I want to express my deep alarm at the newest trend in theaters: extremely comfortable seats.
This trend, which happens to coincide with my entry into late middle-age, strikes me as a deliberate ploy by the theater conglomerates. They know their audience — from babies to baby boomers — and they know how to extract the maximum cash from them.
To get into the younger generation’s pockets, of course, they roll out lots of animation (my last two movies have been “Inside Out” — that one about all the emotions rolling around in that little girl’s head — and “Minions” — the backstory of “Despicable Me.”) The kids in their 20s and 30s respond mostly to massive destruction (earthquakes, climate change disasters, etc.) or dire futuristic scenarios where everyone fights with bows and arrows, rides around on flying horses and/or is blue.
My wife and I are selective. Now and then, a movie comes out with a lovely plot, like “Saving Mr. Banks” about the making of Mary Poppins, “The Book Thief,” “Walter Mitty” or the one about those two cafes in France that were across the road from each other “The Hundred-Foot Journey.” But those kinds of films are rare in the summer.
When it comes to popular fare, I admit, I like the Avengers, mostly because of Iron Man’s caustic wit. They provide more than enough massive destruction. And “Lord of the Rings” filled my fantasy quota — I couldn’t even make it through the endless sequels of “The Hobbit.”
And there’s the rub. At today’s prices, if I pay to see a movie I want to actually see it. Now that they’ve put in these ARMCHAIRS that allow you to kick up your feet and lie back, that’s about to become a major problem. The last two times I’ve been in a theater, it’s been one with those wide, soft seats.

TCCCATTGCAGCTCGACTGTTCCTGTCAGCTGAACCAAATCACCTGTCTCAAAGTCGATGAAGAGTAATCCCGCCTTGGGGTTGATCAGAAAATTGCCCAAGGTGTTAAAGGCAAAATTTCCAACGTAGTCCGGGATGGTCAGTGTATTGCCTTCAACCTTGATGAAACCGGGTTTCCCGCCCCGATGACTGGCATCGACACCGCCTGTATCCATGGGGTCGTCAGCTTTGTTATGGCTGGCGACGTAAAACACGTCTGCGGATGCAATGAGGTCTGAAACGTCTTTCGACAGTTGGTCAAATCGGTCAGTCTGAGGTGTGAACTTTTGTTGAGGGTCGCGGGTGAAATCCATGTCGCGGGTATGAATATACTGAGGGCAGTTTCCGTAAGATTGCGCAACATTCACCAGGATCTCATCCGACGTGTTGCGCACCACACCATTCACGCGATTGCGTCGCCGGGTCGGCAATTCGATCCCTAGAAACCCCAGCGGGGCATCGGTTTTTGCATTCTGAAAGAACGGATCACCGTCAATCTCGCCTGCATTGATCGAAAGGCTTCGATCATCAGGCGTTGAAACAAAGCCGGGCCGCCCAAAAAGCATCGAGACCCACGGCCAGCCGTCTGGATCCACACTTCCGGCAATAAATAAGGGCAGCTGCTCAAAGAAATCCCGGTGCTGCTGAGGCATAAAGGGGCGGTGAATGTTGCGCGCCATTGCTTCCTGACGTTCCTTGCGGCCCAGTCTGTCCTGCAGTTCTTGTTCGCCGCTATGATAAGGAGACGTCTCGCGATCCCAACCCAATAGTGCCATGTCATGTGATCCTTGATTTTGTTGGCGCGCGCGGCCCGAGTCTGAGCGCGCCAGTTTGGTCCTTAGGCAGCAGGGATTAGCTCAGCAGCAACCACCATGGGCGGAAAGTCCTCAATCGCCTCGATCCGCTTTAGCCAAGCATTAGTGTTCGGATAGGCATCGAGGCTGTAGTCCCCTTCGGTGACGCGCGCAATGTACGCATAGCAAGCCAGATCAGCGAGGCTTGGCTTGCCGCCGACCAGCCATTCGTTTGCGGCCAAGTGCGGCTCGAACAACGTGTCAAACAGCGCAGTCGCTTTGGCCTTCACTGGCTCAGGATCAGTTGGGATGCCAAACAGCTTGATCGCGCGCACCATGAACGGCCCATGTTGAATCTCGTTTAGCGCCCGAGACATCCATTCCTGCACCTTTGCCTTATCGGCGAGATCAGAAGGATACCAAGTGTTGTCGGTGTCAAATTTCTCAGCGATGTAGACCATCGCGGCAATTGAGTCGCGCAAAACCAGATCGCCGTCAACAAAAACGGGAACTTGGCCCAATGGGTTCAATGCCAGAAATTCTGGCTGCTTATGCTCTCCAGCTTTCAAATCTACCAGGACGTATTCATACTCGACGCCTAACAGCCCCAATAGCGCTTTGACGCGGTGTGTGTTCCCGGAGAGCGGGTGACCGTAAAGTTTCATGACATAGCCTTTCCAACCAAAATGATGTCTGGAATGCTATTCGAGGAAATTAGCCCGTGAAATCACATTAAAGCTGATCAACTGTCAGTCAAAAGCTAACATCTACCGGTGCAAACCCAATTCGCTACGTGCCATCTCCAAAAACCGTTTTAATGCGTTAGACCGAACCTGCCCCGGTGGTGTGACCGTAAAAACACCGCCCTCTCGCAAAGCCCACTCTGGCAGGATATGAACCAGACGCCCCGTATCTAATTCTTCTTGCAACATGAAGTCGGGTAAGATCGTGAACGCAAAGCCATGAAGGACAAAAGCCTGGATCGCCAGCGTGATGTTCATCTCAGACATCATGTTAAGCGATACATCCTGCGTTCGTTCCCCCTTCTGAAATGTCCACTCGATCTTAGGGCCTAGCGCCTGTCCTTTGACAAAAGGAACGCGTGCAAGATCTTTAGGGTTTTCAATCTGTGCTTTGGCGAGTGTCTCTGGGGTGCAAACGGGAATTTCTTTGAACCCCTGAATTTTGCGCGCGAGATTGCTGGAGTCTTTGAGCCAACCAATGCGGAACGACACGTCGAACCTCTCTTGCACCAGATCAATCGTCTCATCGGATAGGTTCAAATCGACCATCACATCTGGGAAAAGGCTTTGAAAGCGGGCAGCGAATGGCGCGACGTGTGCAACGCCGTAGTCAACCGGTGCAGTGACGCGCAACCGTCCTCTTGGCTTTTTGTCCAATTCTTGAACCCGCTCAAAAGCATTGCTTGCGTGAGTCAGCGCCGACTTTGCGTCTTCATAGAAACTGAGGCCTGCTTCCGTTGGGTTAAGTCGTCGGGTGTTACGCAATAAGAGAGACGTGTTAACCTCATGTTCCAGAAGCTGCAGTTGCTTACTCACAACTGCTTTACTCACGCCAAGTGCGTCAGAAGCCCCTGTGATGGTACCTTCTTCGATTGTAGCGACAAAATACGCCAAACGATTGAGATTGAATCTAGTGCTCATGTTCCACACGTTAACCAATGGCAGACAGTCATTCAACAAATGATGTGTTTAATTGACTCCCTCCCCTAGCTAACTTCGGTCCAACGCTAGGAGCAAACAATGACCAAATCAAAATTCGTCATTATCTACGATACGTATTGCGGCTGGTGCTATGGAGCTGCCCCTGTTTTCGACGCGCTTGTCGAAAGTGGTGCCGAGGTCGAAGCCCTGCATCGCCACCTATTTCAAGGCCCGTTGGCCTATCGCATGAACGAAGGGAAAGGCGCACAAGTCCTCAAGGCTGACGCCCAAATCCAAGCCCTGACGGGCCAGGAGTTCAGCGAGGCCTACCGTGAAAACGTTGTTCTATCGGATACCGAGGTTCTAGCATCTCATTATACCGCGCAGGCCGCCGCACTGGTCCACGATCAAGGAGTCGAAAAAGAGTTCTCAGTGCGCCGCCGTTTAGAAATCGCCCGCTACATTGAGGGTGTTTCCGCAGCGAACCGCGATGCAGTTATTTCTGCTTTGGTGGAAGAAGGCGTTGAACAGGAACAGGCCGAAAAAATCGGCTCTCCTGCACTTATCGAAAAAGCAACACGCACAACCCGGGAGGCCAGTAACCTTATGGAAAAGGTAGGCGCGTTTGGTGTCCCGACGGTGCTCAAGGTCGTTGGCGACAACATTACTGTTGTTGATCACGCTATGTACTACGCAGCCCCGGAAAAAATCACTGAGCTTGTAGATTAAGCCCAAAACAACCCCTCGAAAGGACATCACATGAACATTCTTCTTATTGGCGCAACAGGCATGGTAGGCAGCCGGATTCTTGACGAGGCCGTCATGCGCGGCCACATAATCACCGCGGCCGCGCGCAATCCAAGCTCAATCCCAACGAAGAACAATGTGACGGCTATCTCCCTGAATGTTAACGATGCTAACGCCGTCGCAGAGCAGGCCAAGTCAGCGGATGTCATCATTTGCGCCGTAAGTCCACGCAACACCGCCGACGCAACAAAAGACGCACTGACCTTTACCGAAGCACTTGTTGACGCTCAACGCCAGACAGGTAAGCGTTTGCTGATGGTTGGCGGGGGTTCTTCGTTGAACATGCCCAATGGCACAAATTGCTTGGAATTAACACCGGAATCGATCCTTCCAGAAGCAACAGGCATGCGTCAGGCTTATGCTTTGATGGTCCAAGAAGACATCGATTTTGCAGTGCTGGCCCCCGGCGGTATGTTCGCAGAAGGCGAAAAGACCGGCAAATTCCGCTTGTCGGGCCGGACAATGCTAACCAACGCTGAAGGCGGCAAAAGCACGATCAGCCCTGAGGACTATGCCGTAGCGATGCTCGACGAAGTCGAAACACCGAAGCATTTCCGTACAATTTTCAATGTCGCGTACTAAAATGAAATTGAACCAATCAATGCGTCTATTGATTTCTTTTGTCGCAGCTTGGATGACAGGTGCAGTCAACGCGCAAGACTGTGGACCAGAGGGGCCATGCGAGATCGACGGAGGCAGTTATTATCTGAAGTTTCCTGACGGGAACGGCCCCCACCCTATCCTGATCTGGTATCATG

And it’s been a $12 nap.
I really can’t tell you how that little girl got to the point where she ran away from home while the emotional bowling balls were jettisoned to the dumping ground up there in her head. And if they developed Sandra Bullock’s evil character in the Minions movie, I missed it. When I dozed off, they were hitchhiking to Florida for a convention. When I woke up, they were in London and the little guy was shouting “KING BOB! KING BOB!”
I liked that part. I just wish I knew how we got there. But the @#$&*! chair was too comfortable.
Think about it: You got up, did your chores, then drove to a mall. Maybe you ate lunch in the food court, milling endlessly past the free sample ladies, or walked a few miles past Foot Lockers, Victoria’s Secrets and kiosks with cases for your iPhone. You rode escalators, watched the grandkids in the play area, tried to count the coins in the fountains.
After all that, you’re tired. You’re full. And the theater is cool and dark.
Full, tired and cool is the trifecta for moviegoers my age. Toss that into an overstuffed chair in a darkened room, and what you get is SLEEP. It’s inevitable. It’s church without the disapproving looks.
They know that. Somewhere in a tall building, a team of youngish people in business suits were in a meeting room, drinking coffee and studiousy pondering my generation’s demographic when they lit upon this concept.
“I’ve got it!” Biff said. “Let’s lose about half the seats in the theater — they’re usually empty anyway — and put in naugahide La-Z-Boys. We’ll sell the old geezers a ticket, and they’ll sleep through the movie!”
“Yeah!” Mitzi replied. “They’ll see just enough to make them want to come see it again.”
“And the second time, they’ll need MORE CAFFEINE!” Trey yelled. “Concessions! Ka-CHING!”
I have to admit, it’s working. I just hope they disinfect the naugahide after every feature. All that drooling…